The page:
Molar heat capacity

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Molar heat capacity

Postby ZoeHahn1J » Thu Jan 11, 2018 10:58 pm

What determines a substance's molar heat capacity? From Cv,m = delta U/delta T, it appears that molar heat capacity would depend on the change in internal energy and temperature of a monatomic gas, but molar heat capacities are independent of temperature, so I'm unsure of what actually determines them. Thanks so much!

Angela G 2K
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Re: Molar heat capacity

Postby Angela G 2K » Thu Jan 11, 2018 11:07 pm

Molar heat capacity is the amount of heat needed to raise one mole of a substance by one degree Kelvin, and is dependent on the intermolecular forces between the particles. For example, a substance with strong intermolecular forces (such as water, which has hydrogen bonds) would have a higher heat capacity than a substance with weaker intermolecular forces.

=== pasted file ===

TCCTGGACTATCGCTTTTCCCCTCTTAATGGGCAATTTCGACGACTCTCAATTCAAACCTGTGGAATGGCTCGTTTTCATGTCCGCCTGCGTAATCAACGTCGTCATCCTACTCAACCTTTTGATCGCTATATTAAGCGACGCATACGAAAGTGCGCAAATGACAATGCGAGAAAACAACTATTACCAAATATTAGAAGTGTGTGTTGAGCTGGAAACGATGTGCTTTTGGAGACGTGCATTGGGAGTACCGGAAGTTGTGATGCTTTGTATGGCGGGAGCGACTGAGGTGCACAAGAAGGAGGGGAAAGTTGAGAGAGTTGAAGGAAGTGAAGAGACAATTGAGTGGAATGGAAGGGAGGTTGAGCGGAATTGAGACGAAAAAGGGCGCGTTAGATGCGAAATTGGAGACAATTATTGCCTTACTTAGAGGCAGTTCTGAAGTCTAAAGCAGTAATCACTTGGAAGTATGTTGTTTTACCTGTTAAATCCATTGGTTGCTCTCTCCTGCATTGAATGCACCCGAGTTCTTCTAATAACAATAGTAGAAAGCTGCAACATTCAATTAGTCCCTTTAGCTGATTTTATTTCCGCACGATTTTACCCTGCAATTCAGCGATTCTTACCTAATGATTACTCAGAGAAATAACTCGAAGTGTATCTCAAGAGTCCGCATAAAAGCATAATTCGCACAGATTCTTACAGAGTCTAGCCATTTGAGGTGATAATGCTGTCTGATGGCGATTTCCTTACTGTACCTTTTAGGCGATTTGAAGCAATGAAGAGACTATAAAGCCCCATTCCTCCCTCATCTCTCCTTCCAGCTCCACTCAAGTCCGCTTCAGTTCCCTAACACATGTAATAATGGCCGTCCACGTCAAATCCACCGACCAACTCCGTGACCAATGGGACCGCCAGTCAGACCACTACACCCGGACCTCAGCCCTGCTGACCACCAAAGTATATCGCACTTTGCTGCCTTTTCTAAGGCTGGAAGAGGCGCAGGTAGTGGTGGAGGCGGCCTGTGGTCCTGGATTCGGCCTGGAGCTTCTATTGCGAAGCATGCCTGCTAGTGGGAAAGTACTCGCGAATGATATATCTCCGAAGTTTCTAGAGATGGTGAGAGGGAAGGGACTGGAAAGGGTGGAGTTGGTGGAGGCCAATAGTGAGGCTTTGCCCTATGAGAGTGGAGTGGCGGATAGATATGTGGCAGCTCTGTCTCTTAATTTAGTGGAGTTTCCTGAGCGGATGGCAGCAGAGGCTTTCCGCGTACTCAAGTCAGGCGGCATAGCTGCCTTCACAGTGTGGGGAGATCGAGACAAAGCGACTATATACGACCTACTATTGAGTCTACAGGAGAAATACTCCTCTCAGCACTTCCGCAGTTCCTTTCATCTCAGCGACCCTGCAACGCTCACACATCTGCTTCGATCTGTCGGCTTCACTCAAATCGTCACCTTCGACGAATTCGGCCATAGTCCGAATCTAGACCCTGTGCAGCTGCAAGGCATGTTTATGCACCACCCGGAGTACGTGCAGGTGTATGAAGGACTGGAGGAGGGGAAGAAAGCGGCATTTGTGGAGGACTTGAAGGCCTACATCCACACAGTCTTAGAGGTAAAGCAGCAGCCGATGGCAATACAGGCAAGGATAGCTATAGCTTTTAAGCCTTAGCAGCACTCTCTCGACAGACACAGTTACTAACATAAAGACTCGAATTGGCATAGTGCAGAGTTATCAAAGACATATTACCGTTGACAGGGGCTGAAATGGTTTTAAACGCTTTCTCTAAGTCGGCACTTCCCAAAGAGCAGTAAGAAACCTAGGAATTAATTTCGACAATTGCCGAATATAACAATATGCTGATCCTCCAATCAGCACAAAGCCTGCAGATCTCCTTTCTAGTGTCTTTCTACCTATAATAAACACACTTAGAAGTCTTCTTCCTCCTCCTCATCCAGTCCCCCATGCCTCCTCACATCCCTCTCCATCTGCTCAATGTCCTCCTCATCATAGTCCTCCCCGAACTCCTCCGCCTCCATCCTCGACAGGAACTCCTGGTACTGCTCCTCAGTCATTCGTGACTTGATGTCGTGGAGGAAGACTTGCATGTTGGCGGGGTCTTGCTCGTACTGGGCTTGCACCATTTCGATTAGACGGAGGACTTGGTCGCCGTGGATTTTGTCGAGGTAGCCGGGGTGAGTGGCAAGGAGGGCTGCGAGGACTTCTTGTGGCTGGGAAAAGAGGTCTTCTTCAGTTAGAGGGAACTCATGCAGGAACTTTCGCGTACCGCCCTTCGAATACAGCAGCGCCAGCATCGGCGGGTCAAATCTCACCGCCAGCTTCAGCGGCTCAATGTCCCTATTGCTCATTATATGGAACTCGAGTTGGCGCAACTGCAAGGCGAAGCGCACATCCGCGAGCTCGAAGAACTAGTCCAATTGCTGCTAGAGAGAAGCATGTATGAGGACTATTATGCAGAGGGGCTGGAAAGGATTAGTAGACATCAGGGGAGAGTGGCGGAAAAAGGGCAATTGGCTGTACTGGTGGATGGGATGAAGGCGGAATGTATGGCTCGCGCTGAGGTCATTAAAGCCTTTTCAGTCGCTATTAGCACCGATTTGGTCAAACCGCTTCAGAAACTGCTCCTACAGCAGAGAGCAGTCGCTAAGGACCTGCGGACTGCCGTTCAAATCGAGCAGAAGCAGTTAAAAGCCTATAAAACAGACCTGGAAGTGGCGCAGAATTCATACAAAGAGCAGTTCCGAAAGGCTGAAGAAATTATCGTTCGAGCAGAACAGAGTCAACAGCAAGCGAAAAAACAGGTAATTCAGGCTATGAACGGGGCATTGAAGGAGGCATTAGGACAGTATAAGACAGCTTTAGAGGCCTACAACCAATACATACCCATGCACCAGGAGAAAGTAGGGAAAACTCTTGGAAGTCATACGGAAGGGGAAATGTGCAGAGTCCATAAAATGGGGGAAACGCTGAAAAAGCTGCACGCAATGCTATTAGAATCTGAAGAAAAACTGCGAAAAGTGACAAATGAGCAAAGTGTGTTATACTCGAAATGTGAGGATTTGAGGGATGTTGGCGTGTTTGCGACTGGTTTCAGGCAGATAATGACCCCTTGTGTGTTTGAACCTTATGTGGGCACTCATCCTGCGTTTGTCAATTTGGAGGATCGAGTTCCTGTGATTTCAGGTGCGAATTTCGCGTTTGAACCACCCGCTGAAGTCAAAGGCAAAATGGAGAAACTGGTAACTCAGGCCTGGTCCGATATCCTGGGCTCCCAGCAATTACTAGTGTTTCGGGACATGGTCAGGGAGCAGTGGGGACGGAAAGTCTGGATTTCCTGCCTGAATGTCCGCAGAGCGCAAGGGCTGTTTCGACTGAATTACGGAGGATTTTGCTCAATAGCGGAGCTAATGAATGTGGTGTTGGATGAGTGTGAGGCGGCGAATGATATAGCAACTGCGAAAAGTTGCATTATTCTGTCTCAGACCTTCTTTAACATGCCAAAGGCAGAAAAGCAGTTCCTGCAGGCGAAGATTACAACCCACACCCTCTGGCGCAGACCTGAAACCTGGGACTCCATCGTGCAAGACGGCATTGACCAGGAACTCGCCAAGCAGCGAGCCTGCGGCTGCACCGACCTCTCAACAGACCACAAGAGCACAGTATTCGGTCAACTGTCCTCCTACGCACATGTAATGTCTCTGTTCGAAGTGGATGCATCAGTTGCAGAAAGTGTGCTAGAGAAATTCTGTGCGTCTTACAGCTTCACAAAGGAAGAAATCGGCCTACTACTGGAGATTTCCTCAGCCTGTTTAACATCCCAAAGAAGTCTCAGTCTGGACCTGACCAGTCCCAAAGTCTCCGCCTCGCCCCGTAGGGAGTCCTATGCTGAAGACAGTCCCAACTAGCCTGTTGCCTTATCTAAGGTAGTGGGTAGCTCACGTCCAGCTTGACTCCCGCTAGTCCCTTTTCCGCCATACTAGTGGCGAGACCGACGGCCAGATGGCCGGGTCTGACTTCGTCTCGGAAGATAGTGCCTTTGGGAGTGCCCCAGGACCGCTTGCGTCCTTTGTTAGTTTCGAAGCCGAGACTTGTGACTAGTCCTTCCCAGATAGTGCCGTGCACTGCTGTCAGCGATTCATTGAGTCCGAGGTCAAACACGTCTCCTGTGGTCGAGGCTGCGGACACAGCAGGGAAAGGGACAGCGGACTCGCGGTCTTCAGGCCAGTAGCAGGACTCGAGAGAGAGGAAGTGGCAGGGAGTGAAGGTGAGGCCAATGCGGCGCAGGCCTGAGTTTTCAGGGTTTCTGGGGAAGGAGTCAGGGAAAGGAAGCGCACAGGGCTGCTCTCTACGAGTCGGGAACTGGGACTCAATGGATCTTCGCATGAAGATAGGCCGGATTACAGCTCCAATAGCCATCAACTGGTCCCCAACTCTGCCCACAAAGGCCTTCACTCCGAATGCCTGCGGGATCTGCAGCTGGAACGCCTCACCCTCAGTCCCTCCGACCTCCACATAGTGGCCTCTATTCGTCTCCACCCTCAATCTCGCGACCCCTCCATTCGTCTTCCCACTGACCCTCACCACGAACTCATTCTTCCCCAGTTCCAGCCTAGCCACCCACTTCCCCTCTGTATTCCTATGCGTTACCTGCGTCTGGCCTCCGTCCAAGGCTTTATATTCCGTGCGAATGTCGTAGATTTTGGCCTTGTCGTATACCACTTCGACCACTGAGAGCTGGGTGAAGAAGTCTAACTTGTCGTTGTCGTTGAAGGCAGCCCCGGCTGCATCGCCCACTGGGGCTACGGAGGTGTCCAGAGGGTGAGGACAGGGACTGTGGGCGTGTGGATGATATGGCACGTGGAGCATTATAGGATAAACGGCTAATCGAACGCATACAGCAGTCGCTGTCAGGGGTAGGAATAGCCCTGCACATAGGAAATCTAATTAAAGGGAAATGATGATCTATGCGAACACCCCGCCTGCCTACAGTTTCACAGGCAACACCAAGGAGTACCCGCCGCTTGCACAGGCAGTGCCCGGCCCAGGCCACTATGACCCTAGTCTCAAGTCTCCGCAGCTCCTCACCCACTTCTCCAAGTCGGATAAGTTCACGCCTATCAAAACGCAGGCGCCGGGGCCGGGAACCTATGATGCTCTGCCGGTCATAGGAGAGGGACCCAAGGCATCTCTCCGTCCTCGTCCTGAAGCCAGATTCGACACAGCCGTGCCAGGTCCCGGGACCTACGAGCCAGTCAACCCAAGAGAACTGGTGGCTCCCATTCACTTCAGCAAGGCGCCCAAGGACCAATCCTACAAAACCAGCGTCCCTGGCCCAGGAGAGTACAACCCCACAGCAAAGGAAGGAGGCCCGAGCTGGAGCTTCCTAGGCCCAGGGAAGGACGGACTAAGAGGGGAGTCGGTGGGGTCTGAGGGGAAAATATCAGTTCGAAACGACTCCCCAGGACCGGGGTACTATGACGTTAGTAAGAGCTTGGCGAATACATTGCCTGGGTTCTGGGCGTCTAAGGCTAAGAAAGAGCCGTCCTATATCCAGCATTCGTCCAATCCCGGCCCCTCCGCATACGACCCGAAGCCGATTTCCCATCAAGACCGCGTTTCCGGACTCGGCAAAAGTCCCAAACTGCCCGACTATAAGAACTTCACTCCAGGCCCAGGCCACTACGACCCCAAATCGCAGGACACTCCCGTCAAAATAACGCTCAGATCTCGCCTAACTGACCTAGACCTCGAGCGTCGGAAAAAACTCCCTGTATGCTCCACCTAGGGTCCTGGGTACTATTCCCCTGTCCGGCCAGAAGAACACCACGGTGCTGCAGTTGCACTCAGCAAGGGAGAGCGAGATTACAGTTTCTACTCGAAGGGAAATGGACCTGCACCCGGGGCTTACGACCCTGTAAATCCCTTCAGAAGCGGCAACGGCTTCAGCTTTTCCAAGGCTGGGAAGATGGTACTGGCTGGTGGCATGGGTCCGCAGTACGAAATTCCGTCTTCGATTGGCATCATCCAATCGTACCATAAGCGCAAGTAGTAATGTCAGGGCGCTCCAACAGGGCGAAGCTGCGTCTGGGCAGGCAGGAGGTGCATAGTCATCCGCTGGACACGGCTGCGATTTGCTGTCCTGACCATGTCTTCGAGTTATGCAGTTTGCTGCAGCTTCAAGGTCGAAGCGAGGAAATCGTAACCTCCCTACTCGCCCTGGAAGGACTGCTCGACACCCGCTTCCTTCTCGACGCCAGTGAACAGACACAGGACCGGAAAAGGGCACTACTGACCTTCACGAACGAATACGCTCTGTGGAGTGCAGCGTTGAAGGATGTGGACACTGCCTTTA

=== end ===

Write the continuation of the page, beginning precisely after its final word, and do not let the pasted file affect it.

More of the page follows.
Elizabeth Ignacio 1C
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Re: Molar heat capacity

Postby Elizabeth Ignacio 1C » Sun Jan 14, 2018 10:49 am

Heat capacity is dependent on temperature, as you mentioned with Cv = ΔU/ΔT (equation for heat capacity at a constant volume).

To find the molar heat capacity at a constant volume, you take Cv and divide it by however many moles of substance you have. You're looking for the heat capacity per unit (mole) of pure substance. Cv,m = Cv /m

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